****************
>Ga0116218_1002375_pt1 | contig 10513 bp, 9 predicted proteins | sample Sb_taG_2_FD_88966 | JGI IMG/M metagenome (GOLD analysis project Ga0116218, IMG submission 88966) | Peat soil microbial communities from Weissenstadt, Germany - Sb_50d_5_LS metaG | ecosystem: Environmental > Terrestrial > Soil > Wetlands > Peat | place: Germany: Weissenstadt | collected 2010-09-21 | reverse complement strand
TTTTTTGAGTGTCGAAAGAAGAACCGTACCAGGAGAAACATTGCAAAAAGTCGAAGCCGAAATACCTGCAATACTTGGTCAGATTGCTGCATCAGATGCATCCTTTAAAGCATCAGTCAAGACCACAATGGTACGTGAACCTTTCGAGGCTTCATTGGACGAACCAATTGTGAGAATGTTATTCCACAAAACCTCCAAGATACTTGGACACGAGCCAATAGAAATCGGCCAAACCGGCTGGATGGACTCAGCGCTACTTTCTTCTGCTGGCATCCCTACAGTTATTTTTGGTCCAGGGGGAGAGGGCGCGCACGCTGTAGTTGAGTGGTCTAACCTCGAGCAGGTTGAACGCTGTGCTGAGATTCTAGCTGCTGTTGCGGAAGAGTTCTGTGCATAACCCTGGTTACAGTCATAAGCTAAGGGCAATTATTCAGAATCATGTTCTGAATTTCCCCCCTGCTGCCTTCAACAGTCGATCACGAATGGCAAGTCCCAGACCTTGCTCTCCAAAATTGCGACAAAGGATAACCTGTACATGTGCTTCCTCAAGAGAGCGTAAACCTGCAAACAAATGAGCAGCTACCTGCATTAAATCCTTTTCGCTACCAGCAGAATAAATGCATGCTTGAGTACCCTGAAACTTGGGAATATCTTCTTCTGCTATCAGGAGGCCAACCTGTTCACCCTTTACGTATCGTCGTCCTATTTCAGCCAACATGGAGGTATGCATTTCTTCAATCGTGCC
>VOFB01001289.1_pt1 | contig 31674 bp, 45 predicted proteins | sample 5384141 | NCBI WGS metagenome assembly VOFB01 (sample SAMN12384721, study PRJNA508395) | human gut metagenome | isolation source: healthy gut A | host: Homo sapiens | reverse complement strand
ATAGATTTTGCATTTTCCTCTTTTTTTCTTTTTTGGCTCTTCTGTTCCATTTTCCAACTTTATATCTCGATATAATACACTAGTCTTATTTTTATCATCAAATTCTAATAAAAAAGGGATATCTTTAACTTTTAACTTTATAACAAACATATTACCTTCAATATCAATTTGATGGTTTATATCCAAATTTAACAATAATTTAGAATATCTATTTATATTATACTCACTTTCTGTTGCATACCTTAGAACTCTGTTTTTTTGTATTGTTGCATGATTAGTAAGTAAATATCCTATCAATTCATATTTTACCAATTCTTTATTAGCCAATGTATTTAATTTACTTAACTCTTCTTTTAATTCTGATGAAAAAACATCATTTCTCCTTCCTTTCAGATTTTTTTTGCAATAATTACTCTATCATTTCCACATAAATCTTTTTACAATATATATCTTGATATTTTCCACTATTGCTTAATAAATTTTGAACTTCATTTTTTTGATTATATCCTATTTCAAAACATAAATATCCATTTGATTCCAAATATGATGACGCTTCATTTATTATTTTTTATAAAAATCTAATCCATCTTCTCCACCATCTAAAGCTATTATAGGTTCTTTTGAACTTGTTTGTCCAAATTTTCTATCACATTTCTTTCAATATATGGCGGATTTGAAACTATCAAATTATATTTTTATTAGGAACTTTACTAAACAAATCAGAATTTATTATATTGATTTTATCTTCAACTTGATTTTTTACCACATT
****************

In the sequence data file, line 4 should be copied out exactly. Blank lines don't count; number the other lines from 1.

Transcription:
ATAGATTTTGCATTTTCCTCTTTTTTTCTTTTTTGGCTCTTCTGTTCCATTTTCCAACTTTATATCTCGATATAATACACTAGTCTTATTTTTATCATCAAATTCTAATAAAAAAGGGATATCTTTAACTTTTAACTTTATAACAAACATATTACCTTCAATATCAATTTGATGGTTTATATCCAAATTTAACAATAATTTAGAATATCTATTTATATTATACTCACTTTCTGTTGCATACCTTAGAACTCTGTTTTTTTGTATTGTTGCATGATTAGTAAGTAAATATCCTATCAATTCATATTTTACCAATTCTTTATTAGCCAATGTATTTAATTTACTTAACTCTTCTTTTAATTCTGATGAAAAAACATCATTTCTCCTTCCTTTCAGATTTTTTTTGCAATAATTACTCTATCATTTCCACATAAATCTTTTTACAATATATATCTTGATATTTTCCACTATTGCTTAATAAATTTTGAACTTCATTTTTTTGATTATATCCTATTTCAAAACATAAATATCCATTTGATTCCAAATATGATGACGCTTCATTTATTATTTTTTATAAAAATCTAATCCATCTTCTCCACCATCTAAAGCTATTATAGGTTCTTTTGAACTTGTTTGTCCAAATTTTCTATCACATTTCTTTCAATATATGGCGGATTTGAAACTATCAAATTATATTTTTATTAGGAACTTTACTAAACAAATCAGAATTTATTATATTGATTTTATCTTCAACTTGATTTTTTACCACATT